Skip to Content

Warren Buffett Says ‘Privacy Has Its Limits’ In Apple Case

Billionaire Warren Buffett declined to take sides in Apple’s tussle with the FBI over an iPhone related to the San Bernardino mass shooting. But he said that “privacy has its limits.”

In an interview on CNBC on Monday, Buffett said that “we live in a very, very, very dangerous world,” adding that if law-enforcement officials hear of a “major” threat that is credible and could cause a catastrophe, “I think that in that case, security trumps privacy.” Buffett did, however, hedge his comments a bit, saying that if the issue is neither major nor one of national security, “then privacy trumps security.”

Buffett is just the latest in a long line of prominent executives who have chimed in on Apple’s battle with the FBI over whether it should help the agency unlock the iPhone used by San Bernardino attacker Syed Farook. Despite a U.S. magistrate judge ordering Apple to do so, the company on Friday filed a legal brief saying that it would not comply. The company argues, partly, that being forced to create the necessary software would violate its First Amendment rights.

Get Data Sheet, Fortune’s technology newsletter.

The debate over whether Apple should comply with the FBI’s request has prompted strong arguments on both sides. Several civil rights groups including the American Civil Liberties Union stand by Apple.

A Pew study released after Apple CEO Tim Cook argued that the request was inappropriate found that a slight majority says Apple should comply. Morning Consult found that 51% of Americans still believe Apple (AAPL) should help the FBI. About a third of Americans agree with Apple’s stance, and another 16% don’t care.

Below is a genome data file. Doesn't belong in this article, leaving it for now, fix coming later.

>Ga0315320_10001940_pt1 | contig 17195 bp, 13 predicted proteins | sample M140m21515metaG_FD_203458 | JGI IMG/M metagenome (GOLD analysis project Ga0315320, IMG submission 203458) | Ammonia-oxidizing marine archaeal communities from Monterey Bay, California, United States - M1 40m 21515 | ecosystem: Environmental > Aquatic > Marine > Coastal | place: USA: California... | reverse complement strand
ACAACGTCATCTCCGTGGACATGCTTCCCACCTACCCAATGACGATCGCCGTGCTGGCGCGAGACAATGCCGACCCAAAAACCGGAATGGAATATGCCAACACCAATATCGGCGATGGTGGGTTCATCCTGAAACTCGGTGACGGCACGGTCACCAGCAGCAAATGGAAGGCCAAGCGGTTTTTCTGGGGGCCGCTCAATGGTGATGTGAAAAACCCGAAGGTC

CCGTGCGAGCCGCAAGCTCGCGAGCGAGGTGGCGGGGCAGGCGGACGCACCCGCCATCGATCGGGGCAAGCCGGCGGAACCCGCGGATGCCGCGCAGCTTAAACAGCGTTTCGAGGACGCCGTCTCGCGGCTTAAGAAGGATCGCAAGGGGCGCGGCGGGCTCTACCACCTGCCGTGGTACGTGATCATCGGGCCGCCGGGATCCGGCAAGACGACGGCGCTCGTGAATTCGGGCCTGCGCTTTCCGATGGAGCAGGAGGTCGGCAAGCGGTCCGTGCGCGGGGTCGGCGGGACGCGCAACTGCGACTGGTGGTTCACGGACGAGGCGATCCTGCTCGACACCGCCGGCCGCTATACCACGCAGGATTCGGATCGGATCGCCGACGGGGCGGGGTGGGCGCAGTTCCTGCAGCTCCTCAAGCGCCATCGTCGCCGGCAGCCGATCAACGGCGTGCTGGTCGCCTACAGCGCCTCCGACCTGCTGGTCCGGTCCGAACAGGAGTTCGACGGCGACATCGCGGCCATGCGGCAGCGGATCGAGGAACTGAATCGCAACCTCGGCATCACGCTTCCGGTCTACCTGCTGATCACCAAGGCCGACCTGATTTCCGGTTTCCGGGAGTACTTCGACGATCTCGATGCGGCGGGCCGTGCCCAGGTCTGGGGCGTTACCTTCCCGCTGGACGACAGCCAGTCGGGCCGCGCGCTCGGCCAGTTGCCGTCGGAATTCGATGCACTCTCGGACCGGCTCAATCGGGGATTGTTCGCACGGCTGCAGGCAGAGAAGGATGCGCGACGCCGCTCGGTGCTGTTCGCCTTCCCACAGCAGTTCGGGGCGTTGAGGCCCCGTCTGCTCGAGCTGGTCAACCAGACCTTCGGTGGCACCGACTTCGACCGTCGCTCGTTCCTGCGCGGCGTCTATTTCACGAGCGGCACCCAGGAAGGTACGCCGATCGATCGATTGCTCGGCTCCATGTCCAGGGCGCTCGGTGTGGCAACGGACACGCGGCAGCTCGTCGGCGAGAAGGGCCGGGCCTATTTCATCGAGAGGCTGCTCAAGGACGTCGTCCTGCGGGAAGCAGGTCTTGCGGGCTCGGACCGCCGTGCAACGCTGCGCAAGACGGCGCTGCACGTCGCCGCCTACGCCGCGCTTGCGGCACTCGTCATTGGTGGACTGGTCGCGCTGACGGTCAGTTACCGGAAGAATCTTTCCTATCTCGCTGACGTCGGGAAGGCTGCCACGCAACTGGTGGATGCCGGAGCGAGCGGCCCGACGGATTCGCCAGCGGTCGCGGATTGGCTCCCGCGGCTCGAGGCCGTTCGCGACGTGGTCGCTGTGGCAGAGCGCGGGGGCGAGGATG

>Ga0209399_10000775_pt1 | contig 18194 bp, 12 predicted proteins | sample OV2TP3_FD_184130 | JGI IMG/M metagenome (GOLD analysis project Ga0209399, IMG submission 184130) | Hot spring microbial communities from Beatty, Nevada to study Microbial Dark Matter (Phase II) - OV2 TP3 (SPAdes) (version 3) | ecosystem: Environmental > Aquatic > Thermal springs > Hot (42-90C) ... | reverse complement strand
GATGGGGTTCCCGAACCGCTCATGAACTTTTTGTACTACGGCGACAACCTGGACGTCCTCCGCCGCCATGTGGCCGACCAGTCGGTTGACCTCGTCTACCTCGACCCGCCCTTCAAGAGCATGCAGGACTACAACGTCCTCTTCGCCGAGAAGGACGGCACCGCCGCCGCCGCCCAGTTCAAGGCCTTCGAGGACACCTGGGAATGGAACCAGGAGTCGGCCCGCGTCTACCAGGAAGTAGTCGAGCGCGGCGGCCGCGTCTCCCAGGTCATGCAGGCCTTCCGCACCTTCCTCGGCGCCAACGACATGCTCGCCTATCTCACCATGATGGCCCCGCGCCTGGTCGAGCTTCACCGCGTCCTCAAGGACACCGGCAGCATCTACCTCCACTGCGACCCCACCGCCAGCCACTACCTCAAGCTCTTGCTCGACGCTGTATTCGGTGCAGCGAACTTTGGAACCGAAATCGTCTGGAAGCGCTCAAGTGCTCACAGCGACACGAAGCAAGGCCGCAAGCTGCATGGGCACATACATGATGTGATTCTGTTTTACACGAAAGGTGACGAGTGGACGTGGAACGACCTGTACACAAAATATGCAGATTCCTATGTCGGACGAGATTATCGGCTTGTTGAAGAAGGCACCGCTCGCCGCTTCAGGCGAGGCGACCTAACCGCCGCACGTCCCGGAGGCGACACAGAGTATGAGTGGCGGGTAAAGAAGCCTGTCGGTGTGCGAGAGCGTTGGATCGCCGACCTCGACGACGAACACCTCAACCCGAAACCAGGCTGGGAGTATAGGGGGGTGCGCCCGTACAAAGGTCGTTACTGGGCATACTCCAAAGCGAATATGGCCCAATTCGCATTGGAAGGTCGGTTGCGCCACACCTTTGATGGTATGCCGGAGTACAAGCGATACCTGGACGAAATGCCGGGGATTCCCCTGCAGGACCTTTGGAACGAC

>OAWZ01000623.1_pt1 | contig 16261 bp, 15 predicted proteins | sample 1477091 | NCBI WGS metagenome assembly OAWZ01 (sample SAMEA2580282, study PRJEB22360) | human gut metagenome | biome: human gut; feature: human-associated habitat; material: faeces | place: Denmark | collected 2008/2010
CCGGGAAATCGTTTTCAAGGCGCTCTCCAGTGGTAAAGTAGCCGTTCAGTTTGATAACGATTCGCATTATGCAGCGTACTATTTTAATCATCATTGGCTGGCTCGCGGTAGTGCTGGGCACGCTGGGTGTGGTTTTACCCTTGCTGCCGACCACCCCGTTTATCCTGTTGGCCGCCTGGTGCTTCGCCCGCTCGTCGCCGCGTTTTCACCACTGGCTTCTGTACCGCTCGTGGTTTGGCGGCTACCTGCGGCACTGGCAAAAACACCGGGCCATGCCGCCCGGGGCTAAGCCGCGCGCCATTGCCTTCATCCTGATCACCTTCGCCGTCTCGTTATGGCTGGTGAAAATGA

Apple’s Tim Cook Says the iPhone Encryption Debate Should Shift to Congress

“Morning Consult’s data show Americans are walking the same tightrope as U.S. intelligence officials when they say privacy is important, but they need access to the data on the phone,” the research firm wrote in a statement accompanying its report. “In short, people agree that their own privacy could be compromised if tech companies comply with a backdoor request, but they also see it as a way of preventing terrorism.”

Technology executives, however, largely stand by Apple. Google CEO Sundar Pichai gave a tepid vote of support in a series of tweets this month, and Microsoft co-founder Bill Gates was forced to backtrack after seemingly saying that he thought Apple should comply with the request. He has since said that his comments were mischaracterized, indicating he stands by Apple. Serial entrepreneur Mark Cuban and Microsoft itself have both said unequivocally that Apple’s stance is the right one.

Buffett appears to be walking that same “tightrope” as Americans. While he acknowledges that there are cases in which personal privacy is important, he ultimately believes that U.S. law-enforcement officials will do the right thing to balance those two seemingly opposing forces.

“But in the end, if there’s something major, something that the Attorney General or the head of the FBI would be willing to sign and go to a judge on and say ‘we need this information and we need it now,’ I’d be willing to trust that official to behave in a proper manner,” he said, suggesting that he might support the FBI in this case.

For more on the Apple-FBI battle, watch:

But before he was done, Buffett made a few things clear: He’s not a technologist, he doesn’t necessarily understand all facets of the argument, and perhaps most importantly, he holds Apple’s CEO in high regard.

“I admire Tim Cook enormously,” Buffett said. “I respect him as much as any CEO in the country.”

Apple did not respond to a request for comment about Buffett’s comments.